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  • INTERNATIONAL

    Impending catastrophe leads calls to help fight famine

    • Kirsty Robertson
    • 10 August 2022
    2 Comments

    Last month I travelled to Ethiopia, visiting an IDP (Internally Displaced Persons) camp filled with thousands of people facing a hunger crisis. The triple threats of conflict, COVID and climate have created the perfect storm, with serious impacts on countries that depend heavily on grain, fuel and fertiliser imports from Russia or Ukraine, including Yemen, Somalia, Ethiopia and Sudan.  

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  • ARTS AND CULTURE

    ARTificial intelligence

    • Jamie Wigley
    • 09 August 2022
    1 Comment

    To many who work in the arts industry, the rise of art-making artificial intelligence may pose an eventual threat to their livelihoods. Will independent artists be replaced by corporations using AI to generate mass entertainment? 

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  • ENVIRONMENT

    How should Labor handle nuclear waste storage in SA?

    • Michele Madigan
    • 04 August 2022
    7 Comments

    With $1 trillion of debt accumulating over the last seven years in attempts to establish a National Radioactive Waste Management Facility, the new Labor Government is facing mounting pressure to rethink the nuclear waste storage plan for Kimba.  

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  • AUSTRALIA

    Home sweet home turns sour

    • Andrew Hamilton
    • 04 August 2022
    8 Comments

    It is easy to view homelessness from a distance as only a failure of economic policy and of the political responsibility to deliver material goods. A home, however, is more than a house. It connotes connections that are central to humanity. Left without a home people are deprived of more than bricks and mortar; they are diminished in their humanity.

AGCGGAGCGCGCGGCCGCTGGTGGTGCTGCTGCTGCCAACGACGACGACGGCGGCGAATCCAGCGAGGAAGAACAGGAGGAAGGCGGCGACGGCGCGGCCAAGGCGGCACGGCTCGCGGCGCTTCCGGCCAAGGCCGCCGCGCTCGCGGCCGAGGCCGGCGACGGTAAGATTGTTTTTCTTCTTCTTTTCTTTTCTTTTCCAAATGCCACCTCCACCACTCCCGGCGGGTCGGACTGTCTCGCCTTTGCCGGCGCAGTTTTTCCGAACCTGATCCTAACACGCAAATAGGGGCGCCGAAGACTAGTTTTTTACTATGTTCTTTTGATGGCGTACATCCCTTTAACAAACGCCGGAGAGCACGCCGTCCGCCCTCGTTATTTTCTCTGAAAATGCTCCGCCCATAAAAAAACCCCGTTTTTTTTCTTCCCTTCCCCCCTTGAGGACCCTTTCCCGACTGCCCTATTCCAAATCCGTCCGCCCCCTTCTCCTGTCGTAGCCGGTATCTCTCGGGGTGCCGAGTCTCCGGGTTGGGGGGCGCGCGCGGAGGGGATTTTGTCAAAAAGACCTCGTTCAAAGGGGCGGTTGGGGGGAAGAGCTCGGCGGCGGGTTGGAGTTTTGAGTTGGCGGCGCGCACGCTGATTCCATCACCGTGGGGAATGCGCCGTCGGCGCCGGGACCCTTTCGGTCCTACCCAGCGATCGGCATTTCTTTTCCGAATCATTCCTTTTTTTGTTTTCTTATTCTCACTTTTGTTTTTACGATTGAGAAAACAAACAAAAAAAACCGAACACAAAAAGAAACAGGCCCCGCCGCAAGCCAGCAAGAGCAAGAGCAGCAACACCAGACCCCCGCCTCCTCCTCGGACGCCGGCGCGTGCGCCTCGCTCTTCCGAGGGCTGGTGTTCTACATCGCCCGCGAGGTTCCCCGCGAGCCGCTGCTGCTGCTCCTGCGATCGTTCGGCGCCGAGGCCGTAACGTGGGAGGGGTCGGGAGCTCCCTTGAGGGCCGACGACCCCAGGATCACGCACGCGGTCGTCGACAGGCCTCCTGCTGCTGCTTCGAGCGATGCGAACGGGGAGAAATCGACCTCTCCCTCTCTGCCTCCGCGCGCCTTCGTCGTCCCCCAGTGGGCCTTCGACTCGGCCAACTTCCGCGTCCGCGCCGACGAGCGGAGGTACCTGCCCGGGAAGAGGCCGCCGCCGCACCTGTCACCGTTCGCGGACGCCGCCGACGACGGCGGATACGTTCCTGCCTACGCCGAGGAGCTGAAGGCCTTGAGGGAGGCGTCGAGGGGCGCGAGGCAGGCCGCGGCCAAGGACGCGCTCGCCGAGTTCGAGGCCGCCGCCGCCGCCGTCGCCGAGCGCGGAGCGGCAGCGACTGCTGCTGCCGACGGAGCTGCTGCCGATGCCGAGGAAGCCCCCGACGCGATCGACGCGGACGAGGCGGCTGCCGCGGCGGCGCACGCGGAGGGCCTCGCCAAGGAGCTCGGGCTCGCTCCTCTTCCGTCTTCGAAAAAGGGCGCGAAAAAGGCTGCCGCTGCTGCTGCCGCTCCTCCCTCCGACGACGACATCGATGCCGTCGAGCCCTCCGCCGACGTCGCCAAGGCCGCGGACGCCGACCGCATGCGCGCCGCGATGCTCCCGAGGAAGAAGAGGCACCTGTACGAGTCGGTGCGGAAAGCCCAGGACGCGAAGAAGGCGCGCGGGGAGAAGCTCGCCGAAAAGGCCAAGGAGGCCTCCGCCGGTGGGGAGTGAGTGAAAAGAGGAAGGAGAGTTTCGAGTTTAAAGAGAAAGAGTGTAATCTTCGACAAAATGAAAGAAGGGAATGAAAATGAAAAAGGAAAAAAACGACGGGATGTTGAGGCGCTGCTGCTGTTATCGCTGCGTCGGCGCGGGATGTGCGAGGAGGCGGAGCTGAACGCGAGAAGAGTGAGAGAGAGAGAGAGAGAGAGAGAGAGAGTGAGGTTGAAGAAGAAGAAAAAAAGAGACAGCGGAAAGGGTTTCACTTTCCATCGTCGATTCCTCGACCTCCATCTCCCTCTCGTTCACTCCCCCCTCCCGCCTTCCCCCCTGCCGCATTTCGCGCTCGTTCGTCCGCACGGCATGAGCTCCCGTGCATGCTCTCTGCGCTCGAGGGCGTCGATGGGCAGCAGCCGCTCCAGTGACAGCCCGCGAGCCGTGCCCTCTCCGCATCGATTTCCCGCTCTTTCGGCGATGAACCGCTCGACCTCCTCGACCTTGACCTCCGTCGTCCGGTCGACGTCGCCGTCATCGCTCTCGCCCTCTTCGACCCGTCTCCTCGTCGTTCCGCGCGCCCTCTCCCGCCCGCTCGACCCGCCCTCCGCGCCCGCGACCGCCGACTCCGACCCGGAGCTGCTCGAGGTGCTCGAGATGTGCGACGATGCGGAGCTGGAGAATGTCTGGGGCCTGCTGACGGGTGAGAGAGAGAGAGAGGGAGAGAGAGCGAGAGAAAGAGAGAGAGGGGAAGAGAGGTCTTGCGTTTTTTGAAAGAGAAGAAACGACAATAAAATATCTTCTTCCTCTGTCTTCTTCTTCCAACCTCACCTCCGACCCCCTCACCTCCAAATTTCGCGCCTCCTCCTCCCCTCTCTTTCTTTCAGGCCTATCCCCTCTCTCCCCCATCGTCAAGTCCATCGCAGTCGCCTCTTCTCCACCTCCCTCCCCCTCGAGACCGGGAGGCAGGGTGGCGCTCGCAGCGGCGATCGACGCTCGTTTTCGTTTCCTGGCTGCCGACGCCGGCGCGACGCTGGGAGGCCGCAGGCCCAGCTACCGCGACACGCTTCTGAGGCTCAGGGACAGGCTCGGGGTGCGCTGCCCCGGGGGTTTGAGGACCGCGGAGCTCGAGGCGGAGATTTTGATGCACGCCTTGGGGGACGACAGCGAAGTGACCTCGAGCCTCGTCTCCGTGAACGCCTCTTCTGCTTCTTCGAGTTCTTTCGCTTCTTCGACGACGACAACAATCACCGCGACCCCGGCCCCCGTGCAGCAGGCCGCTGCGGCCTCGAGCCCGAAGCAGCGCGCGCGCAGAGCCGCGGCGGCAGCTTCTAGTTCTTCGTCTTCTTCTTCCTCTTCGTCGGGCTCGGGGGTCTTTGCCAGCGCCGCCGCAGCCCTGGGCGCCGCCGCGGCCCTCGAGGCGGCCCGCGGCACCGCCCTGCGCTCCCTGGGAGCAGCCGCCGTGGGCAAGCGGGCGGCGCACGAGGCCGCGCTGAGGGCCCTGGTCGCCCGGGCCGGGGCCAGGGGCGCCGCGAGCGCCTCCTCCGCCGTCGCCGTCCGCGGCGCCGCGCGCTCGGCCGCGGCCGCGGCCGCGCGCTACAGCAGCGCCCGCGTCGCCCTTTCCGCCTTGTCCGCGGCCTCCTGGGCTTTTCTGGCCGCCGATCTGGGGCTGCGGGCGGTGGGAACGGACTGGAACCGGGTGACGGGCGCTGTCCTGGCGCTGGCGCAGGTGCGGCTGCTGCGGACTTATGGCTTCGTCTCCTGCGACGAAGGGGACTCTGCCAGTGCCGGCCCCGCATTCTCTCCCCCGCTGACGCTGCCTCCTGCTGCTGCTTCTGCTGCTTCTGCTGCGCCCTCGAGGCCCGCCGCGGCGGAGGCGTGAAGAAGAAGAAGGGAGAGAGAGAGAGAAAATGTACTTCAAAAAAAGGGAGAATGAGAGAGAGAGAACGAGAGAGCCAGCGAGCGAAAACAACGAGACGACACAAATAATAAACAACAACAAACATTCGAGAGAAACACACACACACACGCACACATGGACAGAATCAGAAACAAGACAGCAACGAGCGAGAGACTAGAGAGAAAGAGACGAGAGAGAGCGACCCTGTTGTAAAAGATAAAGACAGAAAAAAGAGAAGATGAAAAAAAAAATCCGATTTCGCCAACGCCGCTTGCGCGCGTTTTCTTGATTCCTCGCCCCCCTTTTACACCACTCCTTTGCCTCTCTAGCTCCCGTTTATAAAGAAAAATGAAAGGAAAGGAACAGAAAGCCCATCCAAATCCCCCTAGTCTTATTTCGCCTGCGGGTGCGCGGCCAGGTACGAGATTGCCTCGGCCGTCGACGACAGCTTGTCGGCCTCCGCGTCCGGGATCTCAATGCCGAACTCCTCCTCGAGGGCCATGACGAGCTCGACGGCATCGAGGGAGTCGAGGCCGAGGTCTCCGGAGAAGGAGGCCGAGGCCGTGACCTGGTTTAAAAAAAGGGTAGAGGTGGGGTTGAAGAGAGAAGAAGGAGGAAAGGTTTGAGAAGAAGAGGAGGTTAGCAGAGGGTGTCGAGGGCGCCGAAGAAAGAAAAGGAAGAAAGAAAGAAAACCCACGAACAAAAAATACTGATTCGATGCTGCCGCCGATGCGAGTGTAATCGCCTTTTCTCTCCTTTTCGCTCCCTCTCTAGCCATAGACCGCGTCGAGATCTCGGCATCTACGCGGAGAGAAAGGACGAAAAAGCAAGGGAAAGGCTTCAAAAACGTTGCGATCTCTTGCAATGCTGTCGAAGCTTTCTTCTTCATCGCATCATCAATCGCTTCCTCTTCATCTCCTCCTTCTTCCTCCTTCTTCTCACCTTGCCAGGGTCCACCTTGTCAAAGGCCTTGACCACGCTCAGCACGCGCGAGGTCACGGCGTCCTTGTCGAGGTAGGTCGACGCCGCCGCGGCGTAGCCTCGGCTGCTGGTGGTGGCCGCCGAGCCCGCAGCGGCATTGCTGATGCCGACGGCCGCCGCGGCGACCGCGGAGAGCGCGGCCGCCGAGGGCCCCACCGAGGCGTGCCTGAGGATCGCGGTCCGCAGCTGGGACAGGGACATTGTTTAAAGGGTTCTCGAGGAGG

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  • AUSTRALIA

    Sharing a world both clean and not

    • Barry Gittins
    • 03 August 2022
    1 Comment

    History has repeatedly shown us that what gets us through a crisis, what helps us to recover and rebuild, is responding to it with prosocial behaviour ― working together, starting with our communities at the local level, and from there building mutually supportive relationships at and across every level of society. 

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  • ARTS AND CULTURE

    #Kindness

    • Cherie Gilmour
    • 02 August 2022
    4 Comments

    We all know the Internet can be a seething cesspool of vitriol, so the presence of heart-warming videos of people slipping $20 into someone’s coat pocket or randomly complimenting a stranger, even the ubiquitous handing out of flowers, is largely welcome. But is this actually kindness? If an act of kindness happens and no one is there to film it, did it really happen?